A Structural Approach for Testing Causality
The ever present possibility of confounding factors creates difficulties in identifying causal effects on the basis of observational data. A large number of approaches to resolve this difficulty have been proposed; see Zaman (2010) for a recent survey. One involves using a "natural experiment" where nature acts like an experimenter in changing the setting of a key variable, allowing us to differentiate between "treatment" and "control" observations. This idea has been used by Hendry and Ericsson (1991), Hoover (2001), and Keane (2010) in rather complex settings. This paper presents an elementary version of this structural approach for detecting causality in the simplest possible setting. The structural method is able to detect contemporaneous causality. We illustrate the uses of this technique on a simulated data set, and also apply it to the export-led growth hypothesis for India and energy-growth data for Shanghai.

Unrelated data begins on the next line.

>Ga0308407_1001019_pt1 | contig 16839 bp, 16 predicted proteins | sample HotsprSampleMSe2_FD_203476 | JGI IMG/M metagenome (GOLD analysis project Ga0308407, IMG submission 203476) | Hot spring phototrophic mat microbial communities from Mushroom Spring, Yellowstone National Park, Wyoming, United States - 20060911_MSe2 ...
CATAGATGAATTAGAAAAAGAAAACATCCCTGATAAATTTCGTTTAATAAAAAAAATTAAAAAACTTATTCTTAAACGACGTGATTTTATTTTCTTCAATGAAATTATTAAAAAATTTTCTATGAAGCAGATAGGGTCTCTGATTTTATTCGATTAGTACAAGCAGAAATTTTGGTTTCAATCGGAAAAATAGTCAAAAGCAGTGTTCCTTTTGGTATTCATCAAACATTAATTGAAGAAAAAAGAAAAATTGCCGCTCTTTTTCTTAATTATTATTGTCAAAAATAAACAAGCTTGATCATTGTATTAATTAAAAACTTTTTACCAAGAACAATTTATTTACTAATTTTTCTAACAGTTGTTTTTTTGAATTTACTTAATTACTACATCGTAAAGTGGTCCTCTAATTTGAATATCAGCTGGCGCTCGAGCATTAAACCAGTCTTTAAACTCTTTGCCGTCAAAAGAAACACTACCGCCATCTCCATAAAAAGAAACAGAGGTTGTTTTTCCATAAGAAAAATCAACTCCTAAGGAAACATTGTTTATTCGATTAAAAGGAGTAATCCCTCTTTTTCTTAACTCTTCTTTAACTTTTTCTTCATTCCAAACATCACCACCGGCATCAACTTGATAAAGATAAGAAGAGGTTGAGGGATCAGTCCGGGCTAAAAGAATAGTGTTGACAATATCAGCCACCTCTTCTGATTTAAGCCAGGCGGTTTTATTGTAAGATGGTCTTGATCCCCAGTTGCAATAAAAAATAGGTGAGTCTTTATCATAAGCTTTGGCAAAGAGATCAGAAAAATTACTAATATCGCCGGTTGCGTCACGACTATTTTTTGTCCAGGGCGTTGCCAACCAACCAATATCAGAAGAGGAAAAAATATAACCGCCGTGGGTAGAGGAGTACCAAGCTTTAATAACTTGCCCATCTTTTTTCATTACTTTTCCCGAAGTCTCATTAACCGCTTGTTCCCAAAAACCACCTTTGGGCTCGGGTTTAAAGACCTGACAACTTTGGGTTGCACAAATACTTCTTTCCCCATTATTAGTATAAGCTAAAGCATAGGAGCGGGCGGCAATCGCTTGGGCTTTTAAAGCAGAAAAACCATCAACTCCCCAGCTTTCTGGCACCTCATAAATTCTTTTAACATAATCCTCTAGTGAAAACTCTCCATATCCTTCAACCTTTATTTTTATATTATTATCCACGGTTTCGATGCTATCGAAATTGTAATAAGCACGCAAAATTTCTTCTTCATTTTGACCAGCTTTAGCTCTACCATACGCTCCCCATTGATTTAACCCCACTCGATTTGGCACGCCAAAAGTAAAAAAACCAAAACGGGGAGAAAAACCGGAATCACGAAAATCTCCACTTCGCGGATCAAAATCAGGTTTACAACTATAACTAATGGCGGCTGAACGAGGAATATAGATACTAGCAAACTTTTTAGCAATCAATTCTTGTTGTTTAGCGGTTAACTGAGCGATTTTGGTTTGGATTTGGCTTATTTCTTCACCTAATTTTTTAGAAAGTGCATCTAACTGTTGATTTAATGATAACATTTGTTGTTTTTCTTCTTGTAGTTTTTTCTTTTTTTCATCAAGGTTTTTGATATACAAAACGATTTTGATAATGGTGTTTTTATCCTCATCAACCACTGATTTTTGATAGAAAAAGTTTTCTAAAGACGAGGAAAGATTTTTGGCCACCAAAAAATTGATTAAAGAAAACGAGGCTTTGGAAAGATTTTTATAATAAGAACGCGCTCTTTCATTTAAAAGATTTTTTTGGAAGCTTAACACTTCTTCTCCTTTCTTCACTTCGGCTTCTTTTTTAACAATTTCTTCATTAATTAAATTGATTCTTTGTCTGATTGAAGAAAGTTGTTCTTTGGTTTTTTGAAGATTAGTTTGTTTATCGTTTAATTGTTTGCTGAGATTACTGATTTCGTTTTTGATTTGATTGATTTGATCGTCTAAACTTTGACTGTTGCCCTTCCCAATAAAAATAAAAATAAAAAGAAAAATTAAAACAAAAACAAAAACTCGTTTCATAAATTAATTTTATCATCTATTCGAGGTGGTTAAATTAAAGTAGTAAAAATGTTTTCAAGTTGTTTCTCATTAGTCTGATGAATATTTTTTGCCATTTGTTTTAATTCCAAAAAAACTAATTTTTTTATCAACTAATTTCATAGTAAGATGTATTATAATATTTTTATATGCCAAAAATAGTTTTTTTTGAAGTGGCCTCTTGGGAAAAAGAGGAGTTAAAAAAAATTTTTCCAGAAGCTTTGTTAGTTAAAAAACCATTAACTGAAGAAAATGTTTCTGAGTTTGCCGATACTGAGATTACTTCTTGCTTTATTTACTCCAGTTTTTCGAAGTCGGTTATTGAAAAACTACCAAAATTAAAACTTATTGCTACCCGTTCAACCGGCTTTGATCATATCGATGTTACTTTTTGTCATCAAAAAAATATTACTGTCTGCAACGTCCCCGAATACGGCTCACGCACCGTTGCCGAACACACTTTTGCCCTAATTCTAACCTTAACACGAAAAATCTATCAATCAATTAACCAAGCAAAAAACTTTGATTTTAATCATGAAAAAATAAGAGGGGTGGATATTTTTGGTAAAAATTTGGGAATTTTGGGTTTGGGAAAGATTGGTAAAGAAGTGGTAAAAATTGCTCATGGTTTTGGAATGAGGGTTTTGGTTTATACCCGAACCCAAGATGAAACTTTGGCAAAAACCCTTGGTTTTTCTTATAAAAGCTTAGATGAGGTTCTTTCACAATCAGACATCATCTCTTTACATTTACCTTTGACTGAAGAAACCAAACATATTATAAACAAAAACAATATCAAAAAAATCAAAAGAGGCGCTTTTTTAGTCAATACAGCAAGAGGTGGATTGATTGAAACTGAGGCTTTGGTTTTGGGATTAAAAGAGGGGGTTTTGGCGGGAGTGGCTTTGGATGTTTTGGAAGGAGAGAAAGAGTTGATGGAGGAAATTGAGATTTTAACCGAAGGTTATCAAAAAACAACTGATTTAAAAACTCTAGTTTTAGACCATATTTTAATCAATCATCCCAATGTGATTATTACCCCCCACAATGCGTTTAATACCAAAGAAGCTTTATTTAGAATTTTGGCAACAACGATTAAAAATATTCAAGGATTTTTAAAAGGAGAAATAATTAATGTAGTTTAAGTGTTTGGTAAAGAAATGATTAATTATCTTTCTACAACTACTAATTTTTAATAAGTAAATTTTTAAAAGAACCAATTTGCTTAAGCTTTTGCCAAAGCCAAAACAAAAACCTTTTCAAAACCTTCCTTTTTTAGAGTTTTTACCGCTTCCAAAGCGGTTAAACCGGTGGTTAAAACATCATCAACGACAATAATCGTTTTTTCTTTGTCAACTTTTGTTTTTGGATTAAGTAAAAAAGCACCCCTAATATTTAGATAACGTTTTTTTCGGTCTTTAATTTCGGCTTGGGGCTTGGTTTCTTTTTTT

Volume (Year): 3 (2011)
Issue (Month): 2 (September)
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References listed on IDEAS
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